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Wisconsin architect helps make Frank Lloyd Wright more accessible with build kits

Aris Georges designed build kits inspired by the famous architect

Frank Lloyd Wright, Jacobs House, World Heritage
Frank Lloyd Wright’s design of the Jacobs House in Madison is one of eight included in a listing on the World Heritage list. Photo courtesy of Mark Hertzberg

Aris Georges never learned directly from Frank Lloyd Wright. 

But he did attend and then teach at the Wright-founded School of Architecture. He also worked with and learned from William Wesley Peters, the first official Taliesin apprentice and Wright’s son-in-law. 

When the Frank Lloyd Wright Foundation — the organization responsible for protecting Wright’s legacy — put its stamp of approval on build-your-own Frank Lloyd Wright home kits, Georges was surprised. Still, he agreed to design them, he told WPR’s “Wisconsin Today.” 

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Georges is an architect, designer and professor at the International Academy of Architecture in Bulgaria. He has a studio in Spring Green. 

The build kits, sold by Lindal Cedar Homes, are inspired by Wright’s Usonian homes, a concept the architect came up with in 1936.

Herbert Jacobs, a Wisconsin-based journalist, challenged Wright to design him a house on a $5,000 budget (about $111,000 today). The home, located in Madison, became the first of over 1,000 Usonian homes Wright went on to design. 

Georges stressed that although the Lindal Cedar build kits lean on Wright’s influence, they are not Wright homes. 

Although the build kits wouldn’t exist without Wright’s original designs, they are not replicas or recreations — they’re new homes, Georges said. 

Wright’s Usonian homes were attainable for middle-class people at the time. But with building costs today, Georges said it was impossible to make the Lindal Cedar build kits as affordable as the originals.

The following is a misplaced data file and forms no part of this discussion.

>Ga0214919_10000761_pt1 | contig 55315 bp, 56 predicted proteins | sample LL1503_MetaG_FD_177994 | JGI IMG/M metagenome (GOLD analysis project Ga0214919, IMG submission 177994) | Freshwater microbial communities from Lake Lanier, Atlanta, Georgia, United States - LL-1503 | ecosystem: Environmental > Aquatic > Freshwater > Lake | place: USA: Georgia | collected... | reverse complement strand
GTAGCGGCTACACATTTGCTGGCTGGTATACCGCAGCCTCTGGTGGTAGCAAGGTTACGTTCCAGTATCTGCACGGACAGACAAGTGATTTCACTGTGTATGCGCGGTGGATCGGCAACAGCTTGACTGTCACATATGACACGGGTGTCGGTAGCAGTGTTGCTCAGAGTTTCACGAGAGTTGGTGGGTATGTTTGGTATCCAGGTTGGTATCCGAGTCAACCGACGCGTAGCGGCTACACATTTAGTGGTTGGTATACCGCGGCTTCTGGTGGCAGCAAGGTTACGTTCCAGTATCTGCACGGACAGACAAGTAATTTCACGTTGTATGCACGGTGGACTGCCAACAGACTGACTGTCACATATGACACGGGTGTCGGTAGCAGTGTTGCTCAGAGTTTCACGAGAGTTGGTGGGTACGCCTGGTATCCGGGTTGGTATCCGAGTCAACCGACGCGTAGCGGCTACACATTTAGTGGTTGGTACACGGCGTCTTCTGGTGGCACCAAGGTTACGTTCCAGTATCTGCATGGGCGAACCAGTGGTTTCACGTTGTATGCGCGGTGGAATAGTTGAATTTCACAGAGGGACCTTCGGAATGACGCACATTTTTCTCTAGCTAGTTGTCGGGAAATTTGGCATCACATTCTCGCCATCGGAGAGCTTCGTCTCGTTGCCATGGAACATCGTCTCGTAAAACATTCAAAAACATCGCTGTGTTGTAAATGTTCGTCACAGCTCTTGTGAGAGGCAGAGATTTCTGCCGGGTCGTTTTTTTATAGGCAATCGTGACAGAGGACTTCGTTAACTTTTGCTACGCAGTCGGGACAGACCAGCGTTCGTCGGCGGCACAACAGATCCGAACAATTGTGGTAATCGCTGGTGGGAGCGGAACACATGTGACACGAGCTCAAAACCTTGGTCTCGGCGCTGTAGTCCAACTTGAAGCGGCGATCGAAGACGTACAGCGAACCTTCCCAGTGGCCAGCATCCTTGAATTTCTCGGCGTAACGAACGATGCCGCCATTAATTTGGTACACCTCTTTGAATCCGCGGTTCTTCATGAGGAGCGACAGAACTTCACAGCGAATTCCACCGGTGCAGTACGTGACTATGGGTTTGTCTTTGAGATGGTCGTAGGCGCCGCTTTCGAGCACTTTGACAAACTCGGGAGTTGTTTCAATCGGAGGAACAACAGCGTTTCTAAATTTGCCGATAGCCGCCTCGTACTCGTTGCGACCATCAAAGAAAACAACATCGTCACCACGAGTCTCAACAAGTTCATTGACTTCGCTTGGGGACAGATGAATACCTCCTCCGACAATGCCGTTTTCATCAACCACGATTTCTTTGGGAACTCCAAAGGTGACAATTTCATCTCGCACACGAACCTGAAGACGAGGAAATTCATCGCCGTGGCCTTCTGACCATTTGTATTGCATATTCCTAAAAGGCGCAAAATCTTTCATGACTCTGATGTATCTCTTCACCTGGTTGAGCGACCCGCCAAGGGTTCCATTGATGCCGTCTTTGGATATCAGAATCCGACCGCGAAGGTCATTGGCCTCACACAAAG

The build kits cost about $300,000 without accounting for construction costs, HVAC, plumbing, electricity or interior walls.

But, Georges said, “I think it (the price) is very competitive with site-built custom homes.”

Georges looked at Wright’s designs when he was working on the Lindal Cedar kits. He wanted to keep simplicity, cost and contemporary tastes in mind. 

“We looked at designs that were simpler geometries, floor plans that you could imagine living in today with today’s habits,” Georges said. “(For example,) the idea of being able to tuck away. Especially after COVID, everybody is interested in a place at home to work that is not just a reappropriated other space.” 

He also tried to find Wright designs that had two stories, which kept costs down. Two-story buildings have a smaller footprint with the same amount of living space as comparable one-story homes. 

“Each of them then became (what) I call … a transposition,” he said. “It’s a musical term. It’s when you’re a musician and you can play a piece of music in a different scale or different key. The same harmonic structure exists, but it transposes to the new key.” 

That idea of musical transposition is how Georges thinks contemporary architects should view Wright’s work. Change it. Add onto it. The work is not untouchable, Georges said. 

Architects working in the 1950s who knew Wright were very reverent of him, to the degree that they didn’t develop their own ideas, Georges said.

But Wright himself was aware of that. Wright knew that it would take the next generation of architects to take his ideas to the next level after he died, Georges said.

Georges said he feels inspired by how much Wright gave future generations to work with. He believes he is one of the architects carrying Wright’s legacy forward.

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